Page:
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We’re all the lucky beneficiaries of

the wisdom and foresight of the indus-

try legends who built this industry over

the past 100-plus years. From the many

PPAI Hall of Fame recipients to the

hundreds of unsung heroes who have

long since retired, all paved the way for

our success today. They understood

that by sharing experiences and helping

each other learn they were enabling the

industry to become more professional

and well respected. They formed

regional associations, shared experi-

ences with colleagues, created industry

education programs and built the

strong PPAI education and certifica-

tion program that we have today.

If you question the value of any of

this, ask yourself how you learned the

business. Who taught you the ropes—

the basics, the nuances and the techni-

cal aspects of this industry? It didn’t

happen in college. There is no degree

in promotional products. Other than

experience, and trial and error, it’s

almost 100-percent guaranteed that

you learned what you know from

industry colleagues at your company, at

regional association meetings, in webi-

nars taught by peers and at PPAI

events during the year. You learned

from people like you and me who

offered their time and shared their


Everyone has important skills to

share no matter their age or experi-

ence, or whether they have a lot of

industry knowledge or very little. Even

20-somethings right out of college can

teach their colleagues some valuable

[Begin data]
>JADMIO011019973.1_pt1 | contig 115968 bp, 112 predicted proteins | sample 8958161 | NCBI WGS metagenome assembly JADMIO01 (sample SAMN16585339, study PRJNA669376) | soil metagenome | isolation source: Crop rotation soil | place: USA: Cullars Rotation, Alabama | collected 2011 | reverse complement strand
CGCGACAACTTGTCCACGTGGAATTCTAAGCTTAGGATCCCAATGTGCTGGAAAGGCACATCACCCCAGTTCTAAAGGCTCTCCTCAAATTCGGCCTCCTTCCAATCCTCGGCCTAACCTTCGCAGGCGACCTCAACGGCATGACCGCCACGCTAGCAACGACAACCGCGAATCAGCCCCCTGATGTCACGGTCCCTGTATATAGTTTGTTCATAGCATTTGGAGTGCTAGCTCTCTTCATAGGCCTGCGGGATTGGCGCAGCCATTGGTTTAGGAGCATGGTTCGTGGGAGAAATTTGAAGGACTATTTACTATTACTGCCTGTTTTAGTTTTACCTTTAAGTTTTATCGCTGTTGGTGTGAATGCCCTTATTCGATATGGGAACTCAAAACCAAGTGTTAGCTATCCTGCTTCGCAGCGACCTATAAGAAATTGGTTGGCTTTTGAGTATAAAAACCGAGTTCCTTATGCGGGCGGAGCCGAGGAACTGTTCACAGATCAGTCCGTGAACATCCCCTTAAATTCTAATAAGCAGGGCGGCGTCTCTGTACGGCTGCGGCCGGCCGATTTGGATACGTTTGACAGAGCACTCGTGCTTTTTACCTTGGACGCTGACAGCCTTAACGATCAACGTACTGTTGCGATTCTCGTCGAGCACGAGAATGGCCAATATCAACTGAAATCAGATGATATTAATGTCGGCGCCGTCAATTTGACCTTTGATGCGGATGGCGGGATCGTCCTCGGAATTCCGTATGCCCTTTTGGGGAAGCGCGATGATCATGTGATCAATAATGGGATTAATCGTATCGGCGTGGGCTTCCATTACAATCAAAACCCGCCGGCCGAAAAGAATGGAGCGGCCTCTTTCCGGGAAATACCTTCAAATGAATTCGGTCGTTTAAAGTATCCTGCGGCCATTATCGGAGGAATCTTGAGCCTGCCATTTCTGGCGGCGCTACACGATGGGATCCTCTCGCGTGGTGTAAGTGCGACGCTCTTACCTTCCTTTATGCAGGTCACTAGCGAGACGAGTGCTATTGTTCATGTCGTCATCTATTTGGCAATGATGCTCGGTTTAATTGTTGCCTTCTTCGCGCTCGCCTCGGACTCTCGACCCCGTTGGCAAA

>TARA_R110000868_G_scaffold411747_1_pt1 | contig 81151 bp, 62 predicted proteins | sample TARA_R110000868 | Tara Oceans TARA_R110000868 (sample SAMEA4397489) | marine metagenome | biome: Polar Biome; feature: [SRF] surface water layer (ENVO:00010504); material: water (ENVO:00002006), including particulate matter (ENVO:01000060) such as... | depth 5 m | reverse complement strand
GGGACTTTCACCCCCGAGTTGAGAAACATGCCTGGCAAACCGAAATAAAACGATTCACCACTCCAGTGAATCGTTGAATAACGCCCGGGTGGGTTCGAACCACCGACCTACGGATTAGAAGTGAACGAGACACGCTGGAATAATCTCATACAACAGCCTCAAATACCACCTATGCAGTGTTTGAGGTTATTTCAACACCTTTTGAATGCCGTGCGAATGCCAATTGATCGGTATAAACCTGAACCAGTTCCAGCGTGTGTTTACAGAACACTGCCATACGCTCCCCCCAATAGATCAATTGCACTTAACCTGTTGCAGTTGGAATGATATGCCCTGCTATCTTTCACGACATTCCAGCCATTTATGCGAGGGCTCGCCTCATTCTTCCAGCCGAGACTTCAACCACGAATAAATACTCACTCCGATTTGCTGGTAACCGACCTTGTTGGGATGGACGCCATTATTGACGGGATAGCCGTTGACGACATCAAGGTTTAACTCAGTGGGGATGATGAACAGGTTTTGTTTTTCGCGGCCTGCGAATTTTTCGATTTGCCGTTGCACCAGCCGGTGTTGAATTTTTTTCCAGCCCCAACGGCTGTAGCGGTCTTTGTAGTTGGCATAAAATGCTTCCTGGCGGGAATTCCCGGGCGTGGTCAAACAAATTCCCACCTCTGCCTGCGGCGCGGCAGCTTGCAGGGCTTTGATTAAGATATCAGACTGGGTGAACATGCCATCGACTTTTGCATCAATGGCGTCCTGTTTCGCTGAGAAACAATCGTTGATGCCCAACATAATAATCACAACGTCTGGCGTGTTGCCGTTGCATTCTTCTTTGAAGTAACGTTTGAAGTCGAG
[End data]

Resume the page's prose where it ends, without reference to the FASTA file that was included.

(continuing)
skills. Aside from their major field of

study, most know how to shoot and

edit video, enhance images in

Photoshop, create PowerPoint presen-

tations, and use Google Docs and

other cloud services. Many are experts

in the techniques of reaching and

engaging an audience through text and

social media, and most are masters

with YouTube, Facebook, Instagram,

Snapchat, Twitter and Pinterest, along

with other social media tools. If they

share this expertise, it makes us all


At the other end of the spectrum,

industry veterans have years of hard-

fought skills and experiences to share—

and usually a fair number of battle scars

to prove it. Ask any successful person

how he or she became successful and

you’ll likely hear story after story about

how their knowledge was acquired—

these are all building blocks from one

experience to another. Every experience

is important. Success is cumulative.

Share these life lessons with others and

you’ll help them succeed.

Whatever your skill, whatever your

age, be willing to pass your expertise on

to others. Offer to teach a class, sit on a

panel at The PPAI Expo, join an online

forum, mentor a colleague or start a

networking group in your area. Whether

you’re an information technology

expert, a whiz at market demographics,

a master at sales presentations or a pas-

sionate professional in any other field of

study—even, dare I say, product safety

and regulatory compliance—pass that

expertise, knowledge and experience on

to your colleagues. You’ll get great per-

sonal satisfaction and do a great service

toward moving our industry forward for

the next generation.

Experience. Pass It On.


4 •


• MAY 2015


Mentored a newcomer? Volunteered at your regional association? Presented on a panel at an

industry meeting? There’s no better way to protect the future of our industry than to share

your expertise with your peers.

Rick Brenner, MAS

PPAI Chair of the Board



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